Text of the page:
In an important victory for service-disabled veteran-owned (SDVO) firms, PilieroMazza helped to reverse an adverse SBA determination regarding the eligibility of an SDVO joint venture for a set-aside contract. On appeal to the SBA’s Office of Hearings and Appeals (OHA), our attorneys challenged the SBA’s finding that an SDVO joint venture was ineligible for an SDVO contract because the joint venture was set up as an LLC. The appeal argued that the SBA wrongly applied the SDVO regulations because the SBA ruled on the eligibility of the joint venture without discussing the specific SBA regulation that pertains to joint venture eligibility for contracting purposes. The appeal also argued that two prior OHA decisions were wrongly decided because those cases found that a joint venture formed as a separate legal entity is treated differently under the regulations than a joint venture that is not formed as a separate legal entity. In sustaining our appeal, OHA overturned its existing case law on this issue and ruled that the SBA’s regulations permit an SDVO joint venture to be formed as a separate legal entity. As a result, SDVO firms and their joint venture partners may form joint ventures for SDVO contracts as separate legal entities such as an LLC, corporation, or partnership.
PilieroMazza successfully appealed a decision of the SBA’s Area Office finding a competitor of PilieroMazza’s client to be a small business. In its decision, the SBA’s Office of Hearings and Appeals agreed with PilieroMazza’s contention that the competitor’s ongoing bankruptcy did not exempt it from affiliation with other businesses controlled by the bankruptcy trustee. The Office of Hearings and Appeals further agreed with PilieroMazza that the competitor and three other companies were affiliated by virtue of common management. As a result of the successful appeal, OHA vacated the SBA’s decision finding the competitor to be an eligible small business.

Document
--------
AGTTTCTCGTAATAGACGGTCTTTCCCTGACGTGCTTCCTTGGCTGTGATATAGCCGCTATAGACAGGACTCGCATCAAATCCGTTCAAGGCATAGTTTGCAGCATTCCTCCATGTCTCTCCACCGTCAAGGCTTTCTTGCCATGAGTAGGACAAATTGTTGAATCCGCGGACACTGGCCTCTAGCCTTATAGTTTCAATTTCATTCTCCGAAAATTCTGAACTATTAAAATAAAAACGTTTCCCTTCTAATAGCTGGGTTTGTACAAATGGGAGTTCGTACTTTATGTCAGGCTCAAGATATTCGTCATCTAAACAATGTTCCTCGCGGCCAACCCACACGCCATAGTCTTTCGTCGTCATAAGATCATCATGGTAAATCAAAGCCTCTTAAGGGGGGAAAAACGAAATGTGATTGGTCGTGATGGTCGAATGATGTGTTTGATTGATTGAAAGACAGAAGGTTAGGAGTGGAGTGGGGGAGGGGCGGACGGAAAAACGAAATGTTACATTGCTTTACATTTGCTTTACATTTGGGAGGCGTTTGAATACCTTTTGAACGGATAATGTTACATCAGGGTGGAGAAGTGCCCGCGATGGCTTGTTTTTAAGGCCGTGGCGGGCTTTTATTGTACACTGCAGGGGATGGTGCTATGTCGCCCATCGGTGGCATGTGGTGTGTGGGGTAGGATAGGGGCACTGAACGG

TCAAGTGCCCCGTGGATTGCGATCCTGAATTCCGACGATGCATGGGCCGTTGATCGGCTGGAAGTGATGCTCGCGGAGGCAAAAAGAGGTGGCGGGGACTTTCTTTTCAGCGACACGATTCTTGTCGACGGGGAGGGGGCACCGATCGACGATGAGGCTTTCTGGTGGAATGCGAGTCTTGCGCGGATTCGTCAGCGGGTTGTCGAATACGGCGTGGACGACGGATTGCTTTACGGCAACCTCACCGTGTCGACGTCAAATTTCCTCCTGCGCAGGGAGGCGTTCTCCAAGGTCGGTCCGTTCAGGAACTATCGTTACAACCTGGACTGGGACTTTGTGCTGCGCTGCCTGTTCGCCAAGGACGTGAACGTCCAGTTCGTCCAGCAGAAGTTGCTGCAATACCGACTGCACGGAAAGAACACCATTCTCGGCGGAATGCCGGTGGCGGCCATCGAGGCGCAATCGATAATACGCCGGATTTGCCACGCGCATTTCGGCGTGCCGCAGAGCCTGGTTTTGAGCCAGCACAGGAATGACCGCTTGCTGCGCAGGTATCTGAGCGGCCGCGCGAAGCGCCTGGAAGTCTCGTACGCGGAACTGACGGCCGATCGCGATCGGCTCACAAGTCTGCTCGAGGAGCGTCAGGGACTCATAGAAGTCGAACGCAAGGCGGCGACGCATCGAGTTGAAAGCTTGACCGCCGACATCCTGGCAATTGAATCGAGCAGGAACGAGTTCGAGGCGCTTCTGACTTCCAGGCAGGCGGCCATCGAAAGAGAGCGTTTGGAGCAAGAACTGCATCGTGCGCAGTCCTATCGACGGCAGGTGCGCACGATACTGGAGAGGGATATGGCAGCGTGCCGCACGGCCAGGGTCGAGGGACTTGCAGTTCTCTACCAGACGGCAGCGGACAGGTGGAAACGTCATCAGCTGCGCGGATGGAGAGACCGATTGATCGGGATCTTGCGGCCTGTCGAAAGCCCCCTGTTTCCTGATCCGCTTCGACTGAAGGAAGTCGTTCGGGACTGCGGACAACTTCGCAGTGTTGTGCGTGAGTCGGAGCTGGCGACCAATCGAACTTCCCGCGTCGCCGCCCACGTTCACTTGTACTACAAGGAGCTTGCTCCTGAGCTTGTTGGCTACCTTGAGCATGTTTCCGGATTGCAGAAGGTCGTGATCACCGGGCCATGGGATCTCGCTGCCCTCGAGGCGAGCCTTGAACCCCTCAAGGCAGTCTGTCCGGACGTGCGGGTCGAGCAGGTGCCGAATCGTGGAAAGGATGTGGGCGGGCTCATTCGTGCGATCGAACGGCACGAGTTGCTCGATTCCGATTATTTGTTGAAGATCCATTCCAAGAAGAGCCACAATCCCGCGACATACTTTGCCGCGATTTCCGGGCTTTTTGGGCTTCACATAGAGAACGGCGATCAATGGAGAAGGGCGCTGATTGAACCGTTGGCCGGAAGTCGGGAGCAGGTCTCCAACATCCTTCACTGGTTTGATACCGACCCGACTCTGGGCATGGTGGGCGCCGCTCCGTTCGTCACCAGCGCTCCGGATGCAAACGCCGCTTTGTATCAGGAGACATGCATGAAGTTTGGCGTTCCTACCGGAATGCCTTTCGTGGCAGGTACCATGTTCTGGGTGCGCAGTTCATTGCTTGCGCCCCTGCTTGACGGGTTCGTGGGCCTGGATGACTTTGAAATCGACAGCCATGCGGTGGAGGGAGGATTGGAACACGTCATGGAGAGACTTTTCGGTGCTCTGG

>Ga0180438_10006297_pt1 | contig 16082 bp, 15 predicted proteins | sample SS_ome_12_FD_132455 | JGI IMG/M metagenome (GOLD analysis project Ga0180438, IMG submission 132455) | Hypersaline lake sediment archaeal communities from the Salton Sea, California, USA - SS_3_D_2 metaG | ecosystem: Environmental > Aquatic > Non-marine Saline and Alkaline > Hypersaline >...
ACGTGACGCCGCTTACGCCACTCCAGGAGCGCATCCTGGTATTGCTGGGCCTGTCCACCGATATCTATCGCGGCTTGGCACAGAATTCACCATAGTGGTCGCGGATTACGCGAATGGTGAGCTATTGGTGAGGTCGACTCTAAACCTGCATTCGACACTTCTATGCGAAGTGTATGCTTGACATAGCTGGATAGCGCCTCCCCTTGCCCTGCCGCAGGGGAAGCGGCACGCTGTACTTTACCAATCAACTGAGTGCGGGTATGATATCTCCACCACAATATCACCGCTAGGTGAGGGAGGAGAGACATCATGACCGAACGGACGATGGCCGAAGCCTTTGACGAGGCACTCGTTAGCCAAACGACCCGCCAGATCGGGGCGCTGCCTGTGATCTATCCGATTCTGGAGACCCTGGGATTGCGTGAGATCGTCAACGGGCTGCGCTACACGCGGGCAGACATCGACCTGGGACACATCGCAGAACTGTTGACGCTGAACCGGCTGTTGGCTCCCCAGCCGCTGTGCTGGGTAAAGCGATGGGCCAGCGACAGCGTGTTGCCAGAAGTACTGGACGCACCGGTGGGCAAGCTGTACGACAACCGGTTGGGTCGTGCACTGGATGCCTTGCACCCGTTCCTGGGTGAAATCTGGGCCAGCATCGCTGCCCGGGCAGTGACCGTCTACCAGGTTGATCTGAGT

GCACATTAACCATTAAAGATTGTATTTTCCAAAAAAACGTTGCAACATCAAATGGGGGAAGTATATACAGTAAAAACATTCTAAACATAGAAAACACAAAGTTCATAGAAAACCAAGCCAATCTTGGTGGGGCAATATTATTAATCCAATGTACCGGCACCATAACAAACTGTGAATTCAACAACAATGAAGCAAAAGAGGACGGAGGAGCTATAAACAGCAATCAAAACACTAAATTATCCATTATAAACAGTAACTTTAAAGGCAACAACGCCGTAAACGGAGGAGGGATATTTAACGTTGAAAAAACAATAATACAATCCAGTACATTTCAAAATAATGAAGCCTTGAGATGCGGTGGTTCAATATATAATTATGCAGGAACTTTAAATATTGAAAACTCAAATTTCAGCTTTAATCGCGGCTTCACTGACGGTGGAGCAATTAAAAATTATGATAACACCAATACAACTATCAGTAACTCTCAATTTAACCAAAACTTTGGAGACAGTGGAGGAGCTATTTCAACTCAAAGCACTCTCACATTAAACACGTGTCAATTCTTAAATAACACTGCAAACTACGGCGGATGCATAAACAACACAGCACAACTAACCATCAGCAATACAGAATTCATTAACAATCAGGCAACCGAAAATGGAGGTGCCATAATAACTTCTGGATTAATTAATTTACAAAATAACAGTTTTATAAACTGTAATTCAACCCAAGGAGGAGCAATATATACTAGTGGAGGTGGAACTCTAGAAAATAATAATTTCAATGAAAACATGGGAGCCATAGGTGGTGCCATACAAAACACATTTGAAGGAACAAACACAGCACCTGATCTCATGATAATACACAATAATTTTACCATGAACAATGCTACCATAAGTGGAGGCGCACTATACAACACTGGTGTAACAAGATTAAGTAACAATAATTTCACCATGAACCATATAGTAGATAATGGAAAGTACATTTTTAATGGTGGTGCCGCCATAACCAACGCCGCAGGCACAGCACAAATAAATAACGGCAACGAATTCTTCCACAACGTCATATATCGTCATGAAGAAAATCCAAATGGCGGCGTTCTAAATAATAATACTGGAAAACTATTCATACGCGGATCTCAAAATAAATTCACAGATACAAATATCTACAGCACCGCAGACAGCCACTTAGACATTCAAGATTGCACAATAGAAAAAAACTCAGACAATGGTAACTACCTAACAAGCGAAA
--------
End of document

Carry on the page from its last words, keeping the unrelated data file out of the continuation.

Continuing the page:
Size Appeal of Innovative Construction & Management Services, LLC, SBA No. SIZ-5202, February 18, 2011
PilieroMazza successfully appealed an adverse SBA size determination to the SBA’s Office of Hearings and Appeals (“OHA”), enabling the appellant to resume self-certifying as small for government contracts.
The appeal arose out of an SBA Area Office decision, analyzing the appellant’s size for purposes of its 8(a) application. The Area Office found that the appellant was small as of the date of its application, but not small as of the date the Area Office issued the size determination. In reversing the Area Office’s decision, OHA agreed with PilieroMazza the applicable regulation did not permit the Area Office to evaluate the appellant’s size as of the date of the size determination. For 8(a) purposes, size is to be evaluated on two precise dates: the initial application date, and the date of certification as an 8(a) participant. Because the appellant had not yet been certified as an 8(a) participant, the only relevant date, for size purposes, was the date of the appellant’s application, for which the appellant had already been found to be a small business. OHA held that by also evaluating the appellant on the date of the size determination, the Area Office committed a clear error of law.
Delex Systems, Inc., GAO B-400403, October 8, 2008
PilieroMazza represented a protester in its successful and well-publicized bid protest to the U.S. Government Accountability Office (GAO). This protest was the first of its kind under the GAO's new authority to hear protests of task orders valued in excess of $10 million. Ruling in our client's favor, the GAO established significant precedent for the application of small business set-aside requirements to task orders
The protest alleged that the agency (1) failed to comply with the set-aside provisions of Federal Acquisition Regulation (FAR) § 19.502-2(b), when issuing, on an unrestricted basis, the solicitation for a delivery order under multiple-award contracts; and (2) erred in concluding that it had no reasonable expectation of receiving offers from two small businesses is sustained where the record shows that the agency's set-aside determination is not adequately supported by the record. In sustaining the protest, GAO specifically determined that the set-aside provisions of the FAR apply to competitions for task and delivery orders issued under multiple-award contracts.